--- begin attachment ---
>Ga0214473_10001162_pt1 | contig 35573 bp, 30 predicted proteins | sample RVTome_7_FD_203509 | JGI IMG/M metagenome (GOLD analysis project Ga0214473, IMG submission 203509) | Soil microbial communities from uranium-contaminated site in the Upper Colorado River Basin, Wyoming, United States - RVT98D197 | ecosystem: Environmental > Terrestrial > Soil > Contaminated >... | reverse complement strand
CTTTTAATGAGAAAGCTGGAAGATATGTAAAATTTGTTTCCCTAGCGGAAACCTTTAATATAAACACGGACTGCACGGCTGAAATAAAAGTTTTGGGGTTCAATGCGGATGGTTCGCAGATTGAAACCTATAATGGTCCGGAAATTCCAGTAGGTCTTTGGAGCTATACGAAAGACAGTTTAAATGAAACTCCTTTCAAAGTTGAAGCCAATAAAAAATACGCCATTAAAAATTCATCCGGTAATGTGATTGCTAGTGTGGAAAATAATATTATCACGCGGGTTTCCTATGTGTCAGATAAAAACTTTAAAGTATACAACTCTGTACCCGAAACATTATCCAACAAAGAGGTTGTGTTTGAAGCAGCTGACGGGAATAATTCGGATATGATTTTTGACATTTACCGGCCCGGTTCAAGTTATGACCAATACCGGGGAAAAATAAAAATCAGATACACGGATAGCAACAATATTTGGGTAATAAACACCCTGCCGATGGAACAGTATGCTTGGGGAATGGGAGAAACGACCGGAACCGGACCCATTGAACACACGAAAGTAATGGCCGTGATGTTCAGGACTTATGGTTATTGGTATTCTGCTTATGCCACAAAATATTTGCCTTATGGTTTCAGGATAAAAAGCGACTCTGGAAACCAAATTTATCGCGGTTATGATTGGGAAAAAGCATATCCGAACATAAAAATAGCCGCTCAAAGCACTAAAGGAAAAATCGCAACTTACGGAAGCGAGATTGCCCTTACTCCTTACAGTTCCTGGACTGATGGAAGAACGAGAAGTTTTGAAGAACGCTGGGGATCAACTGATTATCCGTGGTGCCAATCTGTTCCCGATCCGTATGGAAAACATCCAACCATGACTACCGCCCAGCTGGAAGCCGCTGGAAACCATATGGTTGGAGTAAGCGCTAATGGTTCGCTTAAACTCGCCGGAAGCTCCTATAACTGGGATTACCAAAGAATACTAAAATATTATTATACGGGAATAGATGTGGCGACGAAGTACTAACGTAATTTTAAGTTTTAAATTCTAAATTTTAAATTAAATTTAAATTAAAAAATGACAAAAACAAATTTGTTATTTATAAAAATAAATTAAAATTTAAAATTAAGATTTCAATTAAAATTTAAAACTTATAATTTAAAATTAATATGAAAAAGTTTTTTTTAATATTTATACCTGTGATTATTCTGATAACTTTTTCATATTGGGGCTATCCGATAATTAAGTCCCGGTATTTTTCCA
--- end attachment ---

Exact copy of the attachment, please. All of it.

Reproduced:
>Ga0214473_10001162_pt1 | contig 35573 bp, 30 predicted proteins | sample RVTome_7_FD_203509 | JGI IMG/M metagenome (GOLD analysis project Ga0214473, IMG submission 203509) | Soil microbial communities from uranium-contaminated site in the Upper Colorado River Basin, Wyoming, United States - RVT98D197 | ecosystem: Environmental > Terrestrial > Soil > Contaminated >... | reverse complement strand
CTTTTAATGAGAAAGCTGGAAGATATGTAAAATTTGTTTCCCTAGCGGAAACCTTTAATATAAACACGGACTGCACGGCTGAAATAAAAGTTTTGGGGTTCAATGCGGATGGTTCGCAGATTGAAACCTATAATGGTCCGGAAATTCCAGTAGGTCTTTGGAGCTATACGAAAGACAGTTTAAATGAAACTCCTTTCAAAGTTGAAGCCAATAAAAAATACGCCATTAAAAATTCATCCGGTAATGTGATTGCTAGTGTGGAAAATAATATTATCACGCGGGTTTCCTATGTGTCAGATAAAAACTTTAAAGTATACAACTCTGTACCCGAAACATTATCCAACAAAGAGGTTGTGTTTGAAGCAGCTGACGGGAATAATTCGGATATGATTTTTGACATTTACCGGCCCGGTTCAAGTTATGACCAATACCGGGGAAAAATAAAAATCAGATACACGGATAGCAACAATATTTGGGTAATAAACACCCTGCCGATGGAACAGTATGCTTGGGGAATGGGAGAAACGACCGGAACCGGACCCATTGAACACACGAAAGTAATGGCCGTGATGTTCAGGACTTATGGTTATTGGTATTCTGCTTATGCCACAAAATATTTGCCTTATGGTTTCAGGATAAAAAGCGACTCTGGAAACCAAATTTATCGCGGTTATGATTGGGAAAAAGCATATCCGAACATAAAAATAGCCGCTCAAAGCACTAAAGGAAAAATCGCAACTTACGGAAGCGAGATTGCCCTTACTCCTTACAGTTCCTGGACTGATGGAAGAACGAGAAGTTTTGAAGAACGCTGGGGATCAACTGATTATCCGTGGTGCCAATCTGTTCCCGATCCGTATGGAAAACATCCAACCATGACTACCGCCCAGCTGGAAGCCGCTGGAAACCATATGGTTGGAGTAAGCGCTAATGGTTCGCTTAAACTCGCCGGAAGCTCCTATAACTGGGATTACCAAAGAATACTAAAATATTATTATACGGGAATAGATGTGGCGACGAAGTACTAACGTAATTTTAAGTTTTAAATTCTAAATTTTAAATTAAATTTAAATTAAAAAATGACAAAAACAAATTTGTTATTTATAAAAATAAATTAAAATTTAAAATTAAGATTTCAATTAAAATTTAAAACTTATAATTTAAAATTAATATGAAAAAGTTTTTTTTAATATTTATACCTGTGATTATTCTGATAACTTTTTCATATTGGGGCTATCCGATAATTAAGTCCCGGTATTTTTCCA